Applying this formula to a story about same-gender romance was novel enough, but Thomas Bezucha went farther. He conceived and realized a Gay movie that largely avoids campiness, and that presents Gay identity as neither shocking nor controversial outside of an urban setting. He called his film Big Eden. Starring Louise Fletcher, Ayre Gross, George Coe and Eric Schweig, it was released in the early summer of the year 2000.

"Looking at the subject matter of recent Gay films," Bezucha said in an interview filmed for the DVD version of his movie, "the issues were (always) around sex! I wanted to explore issues of intimacy. I wanted to show that Gay people . . . have real, intimate relationships with family, with friends . . . show that we are (a) whole people. I'm not sure if Big Eden could possibly be a real place. It's just this fantasy I concocted. Big Eden to me is about posing a question: What if? What if any Gay man or Gay woman could live anywhere? What would that be like, if bigotry and (lack of) acceptance weren't a concern?" Later in the interview, he revealed that there was a political motivation behind making this film: "Big Eden (doesn't exist) now, but it's not that far off. (I wanted) to bring it closer."


The synopsis: Henry Hart, a successful artist, returns to his hometown in rural Montana to care for and ultimately bury his ailing grandfather, whom he affectionately calls "Sampa". Things get complicated when he learns that his high school crush, Dean Stewart, is also back in town. The two men try to rekindle an aborted love affair. However, Sampa's friend Grace Cornwell, an Earth Mother type and self-styled matchmaker, has different ideas about who Henry should settle down with. By the climax of the film, the whole town has joined forces to help Grace make the most unlikely love match imaginable.

"Big Eden, which made its local debut at last year's Seattle Lesbian and Gay Film Festival, is not quite like any midlife crisis Gay film we've seen before. What really sets it apart are the setting and the characters, who tend to forget their prejudices when they're dealing with people they care about. And the actors are just low-key enough to pull it off."

-John Hartl,
The Seattle Times, June 8, 2001

Big Eden had great difficulty finding a distributor. The Hollywood studios wouldn't touch it! They didn't believe a Gay film without nudity and sex could draw an audience. Much to their surprise, after Wolfe Video picked up distribution rights, Thomas Bezucha's folksy comedy swept up honors on the LGBT film festival circuit. It bagged audience and jury prizes in San Francisco, Seattle, Cleveland, Miami, Toronto and even in Los Angeles, their own back yard! Rarely did the end credits run in a silent theater; standing ovations became routine. With stronger promotion and wider distribution, Big Eden might've broken big and become another mainstream phenomenon like John Waters' Hairspray; that was not to be, but it quickly developed a cult following that's still strong and growing ten years later.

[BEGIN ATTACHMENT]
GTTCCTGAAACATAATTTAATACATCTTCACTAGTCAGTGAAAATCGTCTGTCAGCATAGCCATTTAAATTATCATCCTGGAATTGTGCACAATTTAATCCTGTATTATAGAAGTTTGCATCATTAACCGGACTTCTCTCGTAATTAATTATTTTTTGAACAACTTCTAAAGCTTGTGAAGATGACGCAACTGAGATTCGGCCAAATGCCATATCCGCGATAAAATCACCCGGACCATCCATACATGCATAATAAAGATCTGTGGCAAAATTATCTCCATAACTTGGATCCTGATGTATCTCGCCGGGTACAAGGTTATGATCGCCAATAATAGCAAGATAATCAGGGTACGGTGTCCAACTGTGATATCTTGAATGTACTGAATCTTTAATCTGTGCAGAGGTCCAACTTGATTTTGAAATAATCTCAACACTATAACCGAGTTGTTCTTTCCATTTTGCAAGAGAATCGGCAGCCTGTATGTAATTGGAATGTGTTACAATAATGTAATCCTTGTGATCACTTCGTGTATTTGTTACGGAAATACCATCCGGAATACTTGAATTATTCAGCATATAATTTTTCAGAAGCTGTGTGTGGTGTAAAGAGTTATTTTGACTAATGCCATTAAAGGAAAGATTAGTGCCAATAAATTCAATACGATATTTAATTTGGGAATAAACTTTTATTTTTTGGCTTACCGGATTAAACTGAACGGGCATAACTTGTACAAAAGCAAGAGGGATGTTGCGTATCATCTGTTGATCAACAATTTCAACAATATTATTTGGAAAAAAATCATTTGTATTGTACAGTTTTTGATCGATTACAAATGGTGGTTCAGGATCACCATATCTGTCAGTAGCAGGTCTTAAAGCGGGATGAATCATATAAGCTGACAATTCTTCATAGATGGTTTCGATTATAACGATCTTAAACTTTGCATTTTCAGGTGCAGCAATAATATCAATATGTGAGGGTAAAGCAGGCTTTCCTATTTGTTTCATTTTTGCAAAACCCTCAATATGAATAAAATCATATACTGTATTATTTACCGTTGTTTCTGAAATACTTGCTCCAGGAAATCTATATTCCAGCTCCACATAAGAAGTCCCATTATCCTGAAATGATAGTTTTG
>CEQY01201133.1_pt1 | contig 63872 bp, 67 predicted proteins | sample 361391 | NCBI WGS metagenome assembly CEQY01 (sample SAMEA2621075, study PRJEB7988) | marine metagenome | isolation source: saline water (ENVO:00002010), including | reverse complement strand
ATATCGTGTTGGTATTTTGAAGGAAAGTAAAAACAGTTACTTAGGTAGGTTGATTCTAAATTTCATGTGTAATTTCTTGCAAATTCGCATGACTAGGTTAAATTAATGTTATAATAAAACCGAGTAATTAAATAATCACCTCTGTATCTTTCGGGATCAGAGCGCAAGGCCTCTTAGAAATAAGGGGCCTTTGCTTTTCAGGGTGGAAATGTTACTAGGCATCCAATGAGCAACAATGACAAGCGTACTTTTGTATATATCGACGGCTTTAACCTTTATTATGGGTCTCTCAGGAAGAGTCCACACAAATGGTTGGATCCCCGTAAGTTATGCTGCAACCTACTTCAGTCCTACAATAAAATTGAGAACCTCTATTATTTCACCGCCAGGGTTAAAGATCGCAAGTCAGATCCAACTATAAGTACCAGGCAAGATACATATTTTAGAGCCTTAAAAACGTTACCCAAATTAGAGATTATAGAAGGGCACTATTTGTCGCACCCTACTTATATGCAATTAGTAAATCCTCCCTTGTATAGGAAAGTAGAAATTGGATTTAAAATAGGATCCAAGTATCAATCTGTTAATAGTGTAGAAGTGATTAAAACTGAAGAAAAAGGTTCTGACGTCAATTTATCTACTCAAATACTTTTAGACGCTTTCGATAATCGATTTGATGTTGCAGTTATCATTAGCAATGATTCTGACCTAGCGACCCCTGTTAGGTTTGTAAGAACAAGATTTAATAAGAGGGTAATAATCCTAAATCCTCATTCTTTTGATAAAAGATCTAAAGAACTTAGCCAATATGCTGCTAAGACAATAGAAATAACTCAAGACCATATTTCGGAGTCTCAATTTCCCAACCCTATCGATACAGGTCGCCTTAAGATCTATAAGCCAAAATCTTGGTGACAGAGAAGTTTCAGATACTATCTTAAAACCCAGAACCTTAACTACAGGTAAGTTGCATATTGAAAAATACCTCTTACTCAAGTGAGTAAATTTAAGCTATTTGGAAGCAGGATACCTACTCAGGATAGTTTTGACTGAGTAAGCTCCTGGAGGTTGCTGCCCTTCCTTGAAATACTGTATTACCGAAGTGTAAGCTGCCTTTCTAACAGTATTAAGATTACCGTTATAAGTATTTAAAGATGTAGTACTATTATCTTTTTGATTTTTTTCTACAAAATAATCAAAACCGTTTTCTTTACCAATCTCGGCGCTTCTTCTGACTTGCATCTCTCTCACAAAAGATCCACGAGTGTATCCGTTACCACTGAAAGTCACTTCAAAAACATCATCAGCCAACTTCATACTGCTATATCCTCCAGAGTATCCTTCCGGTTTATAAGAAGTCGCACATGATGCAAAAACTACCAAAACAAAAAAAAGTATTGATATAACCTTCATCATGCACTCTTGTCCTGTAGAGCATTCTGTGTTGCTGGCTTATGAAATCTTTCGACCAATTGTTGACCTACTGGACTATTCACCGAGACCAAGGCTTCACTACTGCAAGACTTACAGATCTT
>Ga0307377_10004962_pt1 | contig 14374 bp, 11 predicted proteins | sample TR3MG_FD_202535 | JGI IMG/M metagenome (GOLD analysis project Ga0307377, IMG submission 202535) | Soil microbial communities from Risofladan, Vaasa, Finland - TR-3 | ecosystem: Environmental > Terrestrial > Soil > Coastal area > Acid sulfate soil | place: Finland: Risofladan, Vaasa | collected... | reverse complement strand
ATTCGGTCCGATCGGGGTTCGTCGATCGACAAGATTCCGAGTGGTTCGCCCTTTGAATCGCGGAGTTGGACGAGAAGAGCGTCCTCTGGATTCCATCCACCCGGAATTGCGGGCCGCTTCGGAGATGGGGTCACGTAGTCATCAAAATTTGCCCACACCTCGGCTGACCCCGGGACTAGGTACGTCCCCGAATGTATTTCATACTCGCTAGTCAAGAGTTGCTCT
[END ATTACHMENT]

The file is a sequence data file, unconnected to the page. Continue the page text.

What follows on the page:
While the film scored a modest commercial success, it proved to be artistically controversial. A number of LGBT film critics decried the Utopian vista of Big Eden. They all but demanded harsh realism in Gay-themed movies, as well as edgy sexual content, and were unable to let themselves go where Thomas Bezucha wanted to take them. Unfortunately, you could tell the Gay critics from the Straight ones by their tendency to toss sexual slurs into reviews! One of the most disrepectful was amazon.com's Bret Fetzer: in his pointedly back-of-the-hand recommendation, he sneered that the movie centers around "bashful queers" and "old coots in cowboy hats"(the derogatory tone of his review has since been modified).


Fetzer's ageism notwithstanding, for him to call Bezucha's Gay characters "queer" was cruel and cynical! It amounted to thumbing his nose at what the director was trying to achieve: A normalization of Gay people and Gay love within the most familiar of classic film settings, the American West. Toward that end, Bezucha not only cultivated a "Petticoat Junction" ambiance, he also loaded the soundtrack with vintage Country and Western tunes: "Don't Let The Stars Get In Your Eyes"(George Jones), "Welcome To My World"(Jim Reeves), "Take Me In Your Arms And Hold Me"(originally recorded by Eddy Arnold and sung in the film by Louise Fletcher).